Criminal groups, or Bacrim, become new threat for journalists in Colombia: CPJ

Despite the decrease of violence in Colombia, the armed groups in the country continue to harass and target the press. Besides the guerrilla, the drug trafficking groups known as Bacrim -- which formed after the paramilitary group United Self-Defense Forces of Colombia surrendered its weapons -- are now part of the threats journalists must face.

In one of its most recent reports, the Committee to Protect Journalists pointed out that the Bacrim has become a new threat to members of the press, particularly in the regions far away from the capital, where their influence has penetrated local politics and even law enforcement agencies like local police forces.

In its report, CPJ underscored some municipalities in the northwestern department of Antioquia, one of the most affected by these criminal groups. Journalists can report on factual stories but risk death if they explain the hows and whys.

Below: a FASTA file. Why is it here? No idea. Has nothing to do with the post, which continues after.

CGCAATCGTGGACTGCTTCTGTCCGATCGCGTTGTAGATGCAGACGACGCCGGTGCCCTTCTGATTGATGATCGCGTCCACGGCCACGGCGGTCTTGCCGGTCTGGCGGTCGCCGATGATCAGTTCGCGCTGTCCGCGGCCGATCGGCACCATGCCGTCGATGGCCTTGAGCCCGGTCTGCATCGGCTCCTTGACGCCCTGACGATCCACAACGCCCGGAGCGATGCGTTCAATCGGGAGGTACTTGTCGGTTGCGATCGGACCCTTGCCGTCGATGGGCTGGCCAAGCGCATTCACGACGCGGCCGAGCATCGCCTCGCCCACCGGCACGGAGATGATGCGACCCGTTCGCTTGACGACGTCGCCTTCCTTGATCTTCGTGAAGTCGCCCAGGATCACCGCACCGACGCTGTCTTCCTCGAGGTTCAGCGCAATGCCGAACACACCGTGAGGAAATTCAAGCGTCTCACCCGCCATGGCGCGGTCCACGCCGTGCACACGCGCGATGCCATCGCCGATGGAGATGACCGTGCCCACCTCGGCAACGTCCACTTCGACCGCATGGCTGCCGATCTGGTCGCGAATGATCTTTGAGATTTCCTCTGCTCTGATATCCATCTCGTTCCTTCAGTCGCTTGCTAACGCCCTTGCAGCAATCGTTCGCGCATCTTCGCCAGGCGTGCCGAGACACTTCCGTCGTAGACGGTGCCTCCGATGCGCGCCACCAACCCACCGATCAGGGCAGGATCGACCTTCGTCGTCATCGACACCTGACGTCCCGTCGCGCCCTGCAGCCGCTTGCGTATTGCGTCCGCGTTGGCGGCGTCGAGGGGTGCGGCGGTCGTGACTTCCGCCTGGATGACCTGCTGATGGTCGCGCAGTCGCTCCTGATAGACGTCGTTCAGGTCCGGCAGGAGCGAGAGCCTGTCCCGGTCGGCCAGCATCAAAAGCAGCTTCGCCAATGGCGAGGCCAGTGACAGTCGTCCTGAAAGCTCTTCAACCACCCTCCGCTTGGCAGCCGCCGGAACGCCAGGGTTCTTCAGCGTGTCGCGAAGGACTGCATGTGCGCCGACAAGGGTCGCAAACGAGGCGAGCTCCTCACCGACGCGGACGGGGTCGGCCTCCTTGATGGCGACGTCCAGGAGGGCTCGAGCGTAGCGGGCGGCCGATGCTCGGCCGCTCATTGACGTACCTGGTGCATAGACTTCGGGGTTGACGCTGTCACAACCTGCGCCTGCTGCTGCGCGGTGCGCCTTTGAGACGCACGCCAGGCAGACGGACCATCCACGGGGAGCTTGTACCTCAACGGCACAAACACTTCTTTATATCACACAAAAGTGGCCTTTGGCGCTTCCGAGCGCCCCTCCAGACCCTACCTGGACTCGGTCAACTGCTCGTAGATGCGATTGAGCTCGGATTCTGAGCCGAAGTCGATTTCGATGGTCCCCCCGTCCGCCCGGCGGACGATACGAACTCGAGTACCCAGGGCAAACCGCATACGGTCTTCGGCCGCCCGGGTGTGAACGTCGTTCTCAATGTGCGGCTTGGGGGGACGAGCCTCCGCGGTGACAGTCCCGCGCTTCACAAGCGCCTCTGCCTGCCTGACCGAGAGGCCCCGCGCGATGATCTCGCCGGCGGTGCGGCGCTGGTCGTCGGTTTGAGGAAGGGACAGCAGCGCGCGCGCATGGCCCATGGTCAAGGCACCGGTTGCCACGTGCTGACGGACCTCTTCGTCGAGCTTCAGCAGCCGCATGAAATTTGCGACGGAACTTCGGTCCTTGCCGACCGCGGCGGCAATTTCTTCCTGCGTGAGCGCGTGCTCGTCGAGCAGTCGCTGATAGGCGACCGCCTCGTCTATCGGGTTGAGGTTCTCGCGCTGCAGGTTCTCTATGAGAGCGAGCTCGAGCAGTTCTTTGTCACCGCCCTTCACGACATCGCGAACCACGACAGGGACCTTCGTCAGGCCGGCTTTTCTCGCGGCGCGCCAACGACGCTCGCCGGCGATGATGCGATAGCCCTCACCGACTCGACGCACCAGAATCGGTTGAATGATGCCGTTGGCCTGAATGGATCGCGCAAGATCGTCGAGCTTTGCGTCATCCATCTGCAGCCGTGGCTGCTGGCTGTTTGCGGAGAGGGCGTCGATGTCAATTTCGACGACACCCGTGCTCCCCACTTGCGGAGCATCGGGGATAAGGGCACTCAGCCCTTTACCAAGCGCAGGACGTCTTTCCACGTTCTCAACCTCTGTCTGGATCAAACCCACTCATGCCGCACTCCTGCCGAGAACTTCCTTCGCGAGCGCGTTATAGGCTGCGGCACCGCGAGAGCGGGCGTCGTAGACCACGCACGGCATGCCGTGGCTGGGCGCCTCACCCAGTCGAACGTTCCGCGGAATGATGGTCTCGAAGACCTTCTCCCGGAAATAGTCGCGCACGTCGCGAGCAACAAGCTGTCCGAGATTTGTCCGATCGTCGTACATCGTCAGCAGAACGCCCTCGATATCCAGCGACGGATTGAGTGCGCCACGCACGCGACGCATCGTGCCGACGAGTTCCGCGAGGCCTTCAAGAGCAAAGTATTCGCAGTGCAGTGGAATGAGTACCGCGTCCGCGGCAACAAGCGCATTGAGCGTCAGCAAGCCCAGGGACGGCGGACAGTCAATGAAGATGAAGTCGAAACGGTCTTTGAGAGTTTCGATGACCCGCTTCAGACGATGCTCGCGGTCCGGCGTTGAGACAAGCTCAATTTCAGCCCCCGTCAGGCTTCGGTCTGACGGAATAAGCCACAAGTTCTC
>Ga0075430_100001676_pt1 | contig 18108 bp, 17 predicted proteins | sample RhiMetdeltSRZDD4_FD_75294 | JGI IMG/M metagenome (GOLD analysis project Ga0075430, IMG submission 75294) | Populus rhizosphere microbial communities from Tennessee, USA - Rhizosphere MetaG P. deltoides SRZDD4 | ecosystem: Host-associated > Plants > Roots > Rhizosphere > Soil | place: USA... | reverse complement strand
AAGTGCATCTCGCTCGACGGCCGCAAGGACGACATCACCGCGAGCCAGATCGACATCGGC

Earlier this year, the Journalism Association of Antioquia, APA, called for the protection of several journalists who have been threatened by criminal groups fighting for control over drug routes in the region. Since May, journalists in the outer regions of Colombia have been the target of numerous attacks.


Note from the editor: This story was originally published by the Knight Center’s blog Journalism in the Americas, the predecessor of LatAm Journalism Review.